Case Study

CDK for Terraform with Python and its Operational Experience at ShopStyle

Learn how ShopStyle is using Python to manage their AWS infrastructure with the help of the CDK for Terraform.


Hi, my name is Charles McLaughlin, and I’m presenting Getting Started with the Cloud Development Kit for Terraform. First of all, thanks to HashiCorp, everyone that helped organize the conference, and everyone watching. 


About me. Let’s get to know each other a bit. I have over 15 years of experience in the industry, and I’ve always teetered on the line between systems and development. In the early years — for me — I was just excited to get things working. Now I’m more interested in refining my skills, reflecting, and getting it right.

While I’m grateful not to be on the front lines of the pandemic and I can safely work from home, our industry can certainly be frustrating at times. I find it difficult to come back to projects a month later without tests and best practices. Dealing with crufty code and yak shaving is no fun. So, when tools like CDK for Terraform come along, it makes work more enjoyable and fun.

I’ve been using HashiCorp Terraform for a while now, and I was an early adopter of the CDK for Terraform. I was quick to jump in and try it out. So far, I have over 60 stacks, and it’s been awesome. I work for ShopStyle. We’re part of the Rakuten family, and it’s a great place to work. If you’re interested in technology like this, please get in touch with me because I’m hiring DevOps engineers.

»CDKTF in a Nutshell

I’d like to give you an introduction before we dive into details. What is the CDK for Terraform? Under the hood, it uses a library called jsii, which was invented by Amazon for its CloudFormation-based CDK. 

CDKTF is written in TypeScript and runs under Node.js behind the scenes. But I’ll be showing you examples in Python — and despite the underlying magic — you can really ignore all of that and focus on your business’ needs.

The CDK project has been out for a little over a year, and it’s been stable and awesome for me. The community in HashiCorp has been very inviting. It’s great to be involved in such an awesome open source project. Behind the scenes, I mentioned it runs a conversion — you’re converting from your favorite programming language into HCL. I’ll go into that in more detail.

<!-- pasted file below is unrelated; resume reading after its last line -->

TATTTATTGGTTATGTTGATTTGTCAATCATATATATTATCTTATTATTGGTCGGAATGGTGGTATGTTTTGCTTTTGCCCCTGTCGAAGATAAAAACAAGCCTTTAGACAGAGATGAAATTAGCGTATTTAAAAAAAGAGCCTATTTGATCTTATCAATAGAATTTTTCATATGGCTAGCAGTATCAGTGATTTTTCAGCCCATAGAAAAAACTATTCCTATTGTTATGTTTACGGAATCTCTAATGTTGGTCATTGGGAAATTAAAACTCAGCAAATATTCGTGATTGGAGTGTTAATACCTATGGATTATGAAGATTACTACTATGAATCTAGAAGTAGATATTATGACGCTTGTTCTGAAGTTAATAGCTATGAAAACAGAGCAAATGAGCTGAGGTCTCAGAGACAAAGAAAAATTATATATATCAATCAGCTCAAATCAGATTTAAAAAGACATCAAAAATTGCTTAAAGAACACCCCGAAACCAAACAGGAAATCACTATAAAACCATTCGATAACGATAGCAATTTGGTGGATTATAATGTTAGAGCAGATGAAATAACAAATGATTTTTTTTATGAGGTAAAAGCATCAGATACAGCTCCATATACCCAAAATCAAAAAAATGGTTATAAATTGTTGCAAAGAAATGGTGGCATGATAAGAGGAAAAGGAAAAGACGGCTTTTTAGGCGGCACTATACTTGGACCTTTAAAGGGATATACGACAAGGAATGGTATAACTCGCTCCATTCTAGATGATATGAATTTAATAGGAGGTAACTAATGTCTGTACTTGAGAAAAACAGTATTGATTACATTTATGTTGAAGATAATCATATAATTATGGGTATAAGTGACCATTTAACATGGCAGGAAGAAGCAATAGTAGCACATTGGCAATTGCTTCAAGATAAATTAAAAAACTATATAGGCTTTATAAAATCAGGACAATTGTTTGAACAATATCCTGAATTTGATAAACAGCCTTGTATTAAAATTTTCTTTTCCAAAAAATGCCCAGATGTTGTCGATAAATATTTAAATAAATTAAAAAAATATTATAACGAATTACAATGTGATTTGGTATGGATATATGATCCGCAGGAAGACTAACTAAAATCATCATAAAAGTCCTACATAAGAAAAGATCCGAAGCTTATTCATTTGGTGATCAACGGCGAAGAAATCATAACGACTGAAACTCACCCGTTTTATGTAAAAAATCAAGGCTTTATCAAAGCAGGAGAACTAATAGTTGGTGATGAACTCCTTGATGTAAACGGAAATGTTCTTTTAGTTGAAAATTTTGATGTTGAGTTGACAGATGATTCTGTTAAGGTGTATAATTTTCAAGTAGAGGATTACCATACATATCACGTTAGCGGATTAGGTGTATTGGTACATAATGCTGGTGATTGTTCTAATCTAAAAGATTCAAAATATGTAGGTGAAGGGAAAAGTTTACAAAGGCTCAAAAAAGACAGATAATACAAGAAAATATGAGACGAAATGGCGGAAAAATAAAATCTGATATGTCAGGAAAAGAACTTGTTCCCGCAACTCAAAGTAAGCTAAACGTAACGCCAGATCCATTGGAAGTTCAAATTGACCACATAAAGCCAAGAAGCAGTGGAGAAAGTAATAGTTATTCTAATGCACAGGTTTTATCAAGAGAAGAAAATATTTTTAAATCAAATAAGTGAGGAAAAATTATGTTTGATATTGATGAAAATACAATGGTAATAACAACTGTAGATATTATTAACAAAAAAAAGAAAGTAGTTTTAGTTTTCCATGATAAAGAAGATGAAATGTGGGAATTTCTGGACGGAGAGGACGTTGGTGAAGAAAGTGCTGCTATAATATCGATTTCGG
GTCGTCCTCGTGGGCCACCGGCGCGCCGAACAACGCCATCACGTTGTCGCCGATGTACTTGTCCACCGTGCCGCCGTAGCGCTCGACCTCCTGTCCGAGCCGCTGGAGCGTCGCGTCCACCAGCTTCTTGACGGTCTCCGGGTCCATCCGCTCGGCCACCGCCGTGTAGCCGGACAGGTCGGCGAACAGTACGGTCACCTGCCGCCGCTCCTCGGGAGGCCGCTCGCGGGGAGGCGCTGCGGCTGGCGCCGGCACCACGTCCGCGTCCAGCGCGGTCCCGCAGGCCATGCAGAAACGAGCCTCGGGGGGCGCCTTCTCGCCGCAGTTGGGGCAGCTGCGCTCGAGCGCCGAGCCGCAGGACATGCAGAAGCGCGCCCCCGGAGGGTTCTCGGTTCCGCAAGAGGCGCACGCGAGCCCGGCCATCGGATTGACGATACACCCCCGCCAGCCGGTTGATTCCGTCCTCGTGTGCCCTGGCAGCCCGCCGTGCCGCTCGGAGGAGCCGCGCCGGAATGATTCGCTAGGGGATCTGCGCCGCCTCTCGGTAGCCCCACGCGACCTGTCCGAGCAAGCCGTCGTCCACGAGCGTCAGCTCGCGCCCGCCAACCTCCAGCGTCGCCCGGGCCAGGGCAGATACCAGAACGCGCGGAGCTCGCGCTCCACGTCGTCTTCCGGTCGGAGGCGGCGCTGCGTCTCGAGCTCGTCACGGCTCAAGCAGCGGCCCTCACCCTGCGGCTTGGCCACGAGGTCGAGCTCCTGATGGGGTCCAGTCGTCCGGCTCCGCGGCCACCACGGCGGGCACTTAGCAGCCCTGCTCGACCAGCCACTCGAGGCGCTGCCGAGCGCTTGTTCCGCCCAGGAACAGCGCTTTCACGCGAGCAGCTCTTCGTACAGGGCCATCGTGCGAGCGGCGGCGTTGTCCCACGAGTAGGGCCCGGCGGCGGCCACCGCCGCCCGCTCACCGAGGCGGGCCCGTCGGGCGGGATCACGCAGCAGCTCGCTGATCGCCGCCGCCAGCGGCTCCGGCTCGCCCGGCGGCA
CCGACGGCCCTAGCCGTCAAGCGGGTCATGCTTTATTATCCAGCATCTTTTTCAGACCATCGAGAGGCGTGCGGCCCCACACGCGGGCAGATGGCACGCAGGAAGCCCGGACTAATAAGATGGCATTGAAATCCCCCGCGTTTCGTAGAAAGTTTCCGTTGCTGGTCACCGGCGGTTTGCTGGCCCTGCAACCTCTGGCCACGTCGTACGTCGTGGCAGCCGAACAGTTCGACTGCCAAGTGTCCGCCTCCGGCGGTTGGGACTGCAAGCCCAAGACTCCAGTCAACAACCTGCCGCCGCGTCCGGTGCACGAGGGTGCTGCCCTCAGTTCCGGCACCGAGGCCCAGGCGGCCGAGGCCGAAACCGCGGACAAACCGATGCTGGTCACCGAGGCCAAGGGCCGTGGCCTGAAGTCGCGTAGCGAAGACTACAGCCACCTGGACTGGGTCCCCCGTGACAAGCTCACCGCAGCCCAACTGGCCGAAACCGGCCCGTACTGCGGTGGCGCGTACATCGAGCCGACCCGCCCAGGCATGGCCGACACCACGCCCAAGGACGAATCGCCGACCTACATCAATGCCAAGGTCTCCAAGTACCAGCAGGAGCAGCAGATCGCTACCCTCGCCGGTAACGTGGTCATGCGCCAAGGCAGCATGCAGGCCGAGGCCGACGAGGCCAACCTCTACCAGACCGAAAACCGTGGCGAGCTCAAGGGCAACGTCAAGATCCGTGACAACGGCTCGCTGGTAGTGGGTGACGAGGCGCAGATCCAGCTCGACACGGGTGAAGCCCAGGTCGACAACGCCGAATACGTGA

In this presentation, I’ll be going over a couple of examples and showing some nice patterns that I think are useful. I have an example available on GitHub with some Python code that you can check out. However, these ideas are applicable to other programming languages as well. One particular pattern t I think is very useful is web developers writing apps in TypeScript can stick to their comfort zone and start to follow best practices using infrastructure as code

»What Problem Are We Solving? 

If you’re just getting started with Terraform, you should know that it’s the proven infrastructure as code leader. It’s cloud-agnostic, and there are tons of providers available, so you can use it for all sorts of different use cases — and it’s fast.

Why would you want to use the CDK for Terraform? It allows you to use your favorite programming language compared to Terraform’s HCL format, which gets the job done, but it can be a little difficult to read and come back to. 

Programming in your favorite programming language also allows you to follow best practices such as linting and unit tests and also allows easier integration. For instance, you can use Boto3 in Python or other AWS-SDKs directly in the Cloud Development Kit for Terraform. 

You could think about how that allows much more freedom and possibility. For instance, it might be difficult to build out a self-service dashboard for cloud provisioning in HCL, but now you have all the conveniences of a fully functional programming language. 

»Example Project Structure 

It’s not always easy to get started with new technology, but the CDKTF CLI makes it easy with templates for a variety of programming languages that are built-in. I’ve decided to structure my repo like this because you obviously don’t want to waste a lot of time copying and pasting code, and you don’t want a large monolithic stack with all of your infrastructure in one place.

Those design patterns are applicable to both HCL and the CDK for Terraform, but the CDK for Terraform makes it even easier. That could be a talk unto itself. We could get into writing tests and all that stuff. But let me add one caveat and point out that some of the solutions and the patterns that I’ve implemented here have already been implemented by the CDK for Terraform project — such as remote templates. In this example, I have some templates right here in the repository. I’m also going out of my way to show you that everything can be done in Python, and you don’t have to dive into a lot of the details of these conversion layers